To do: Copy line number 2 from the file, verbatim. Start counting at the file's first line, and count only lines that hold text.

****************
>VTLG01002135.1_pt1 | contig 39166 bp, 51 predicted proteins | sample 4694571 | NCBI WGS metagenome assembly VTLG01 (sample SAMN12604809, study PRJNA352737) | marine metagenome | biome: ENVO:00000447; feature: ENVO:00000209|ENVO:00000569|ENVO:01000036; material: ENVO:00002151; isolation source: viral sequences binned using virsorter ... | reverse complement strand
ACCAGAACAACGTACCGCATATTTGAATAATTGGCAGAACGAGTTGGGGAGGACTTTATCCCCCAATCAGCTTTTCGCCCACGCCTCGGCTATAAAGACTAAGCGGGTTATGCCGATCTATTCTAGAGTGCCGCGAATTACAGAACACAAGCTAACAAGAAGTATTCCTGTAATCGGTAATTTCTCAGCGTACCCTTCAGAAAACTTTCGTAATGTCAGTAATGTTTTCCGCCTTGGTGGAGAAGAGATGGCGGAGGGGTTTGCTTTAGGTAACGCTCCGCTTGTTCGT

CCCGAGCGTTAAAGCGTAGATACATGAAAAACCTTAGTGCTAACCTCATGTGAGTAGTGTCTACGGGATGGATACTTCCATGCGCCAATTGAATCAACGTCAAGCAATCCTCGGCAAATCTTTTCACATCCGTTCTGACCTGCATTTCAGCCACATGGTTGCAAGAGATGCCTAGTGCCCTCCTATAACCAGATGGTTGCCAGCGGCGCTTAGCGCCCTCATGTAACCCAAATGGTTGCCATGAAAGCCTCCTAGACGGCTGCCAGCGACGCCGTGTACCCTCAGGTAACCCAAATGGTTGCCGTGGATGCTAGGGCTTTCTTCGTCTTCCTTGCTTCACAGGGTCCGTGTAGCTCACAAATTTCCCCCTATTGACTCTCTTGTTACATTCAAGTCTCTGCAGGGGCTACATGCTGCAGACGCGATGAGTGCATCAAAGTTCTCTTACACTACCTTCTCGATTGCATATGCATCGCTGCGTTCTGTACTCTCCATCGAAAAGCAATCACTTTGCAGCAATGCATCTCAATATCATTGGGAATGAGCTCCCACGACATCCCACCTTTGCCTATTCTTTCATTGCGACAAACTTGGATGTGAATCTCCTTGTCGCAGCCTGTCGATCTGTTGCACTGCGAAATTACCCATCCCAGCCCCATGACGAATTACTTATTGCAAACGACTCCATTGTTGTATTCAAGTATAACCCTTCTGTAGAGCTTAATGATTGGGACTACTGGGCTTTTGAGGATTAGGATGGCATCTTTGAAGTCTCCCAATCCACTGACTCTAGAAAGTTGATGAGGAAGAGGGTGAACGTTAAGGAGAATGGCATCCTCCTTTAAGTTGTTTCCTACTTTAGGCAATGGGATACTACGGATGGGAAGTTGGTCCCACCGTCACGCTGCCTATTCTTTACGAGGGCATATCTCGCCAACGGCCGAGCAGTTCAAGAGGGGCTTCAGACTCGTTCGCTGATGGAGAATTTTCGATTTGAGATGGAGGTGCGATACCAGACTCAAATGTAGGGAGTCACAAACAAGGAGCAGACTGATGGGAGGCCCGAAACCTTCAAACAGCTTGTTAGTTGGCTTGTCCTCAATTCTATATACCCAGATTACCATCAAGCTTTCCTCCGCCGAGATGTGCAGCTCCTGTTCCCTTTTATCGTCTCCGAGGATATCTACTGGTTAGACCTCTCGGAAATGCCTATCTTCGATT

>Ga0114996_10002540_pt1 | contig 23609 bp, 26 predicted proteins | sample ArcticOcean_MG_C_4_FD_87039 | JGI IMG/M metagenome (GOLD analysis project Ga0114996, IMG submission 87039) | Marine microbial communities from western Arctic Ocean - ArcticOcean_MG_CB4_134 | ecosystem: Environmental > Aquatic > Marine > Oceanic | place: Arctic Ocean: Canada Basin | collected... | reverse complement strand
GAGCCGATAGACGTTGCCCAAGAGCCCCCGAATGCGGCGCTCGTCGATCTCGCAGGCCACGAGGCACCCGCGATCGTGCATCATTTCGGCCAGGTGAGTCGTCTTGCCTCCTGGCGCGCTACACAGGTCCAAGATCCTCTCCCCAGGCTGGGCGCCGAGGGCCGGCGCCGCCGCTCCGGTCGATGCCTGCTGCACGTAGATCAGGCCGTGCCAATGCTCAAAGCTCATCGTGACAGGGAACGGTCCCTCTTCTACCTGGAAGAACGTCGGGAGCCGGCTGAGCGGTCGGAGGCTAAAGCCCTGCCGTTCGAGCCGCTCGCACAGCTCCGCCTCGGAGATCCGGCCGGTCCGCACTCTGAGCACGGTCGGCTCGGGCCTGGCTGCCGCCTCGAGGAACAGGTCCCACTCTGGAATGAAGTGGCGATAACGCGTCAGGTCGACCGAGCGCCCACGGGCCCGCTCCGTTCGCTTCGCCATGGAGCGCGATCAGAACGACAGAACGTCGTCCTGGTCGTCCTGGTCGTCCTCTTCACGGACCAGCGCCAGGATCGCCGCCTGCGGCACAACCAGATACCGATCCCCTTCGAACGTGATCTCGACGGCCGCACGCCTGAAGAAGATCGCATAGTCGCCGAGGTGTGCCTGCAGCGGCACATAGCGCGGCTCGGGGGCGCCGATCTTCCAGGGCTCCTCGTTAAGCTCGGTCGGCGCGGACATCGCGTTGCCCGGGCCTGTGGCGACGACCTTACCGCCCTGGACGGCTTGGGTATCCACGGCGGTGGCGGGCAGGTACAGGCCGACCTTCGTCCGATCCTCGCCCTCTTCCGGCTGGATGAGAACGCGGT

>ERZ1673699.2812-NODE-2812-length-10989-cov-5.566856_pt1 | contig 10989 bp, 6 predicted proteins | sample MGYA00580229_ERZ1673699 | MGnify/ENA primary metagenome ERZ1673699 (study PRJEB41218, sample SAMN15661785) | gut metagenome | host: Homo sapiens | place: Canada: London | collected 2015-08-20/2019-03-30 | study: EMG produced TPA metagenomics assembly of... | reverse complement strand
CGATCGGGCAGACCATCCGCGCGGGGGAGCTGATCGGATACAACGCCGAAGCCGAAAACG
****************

ACCAGAACAACGTACCGCATATTTGAATAATTGGCAGAACGAGTTGGGGAGGACTTTATCCCCCAATCAGCTTTTCGCCCACGCCTCGGCTATAAAGACTAAGCGGGTTATGCCGATCTATTCTAGAGTGCCGCGAATTACAGAACACAAGCTAACAAGAAGTATTCCTGTAATCGGTAATTTCTCAGCGTACCCTTCAGAAAACTTTCGTAATGTCAGTAATGTTTTCCGCCTTGGTGGAGAAGAGATGGCGGAGGGGTTTGCTTTAGGTAACGCTCCGCTTGTTCGT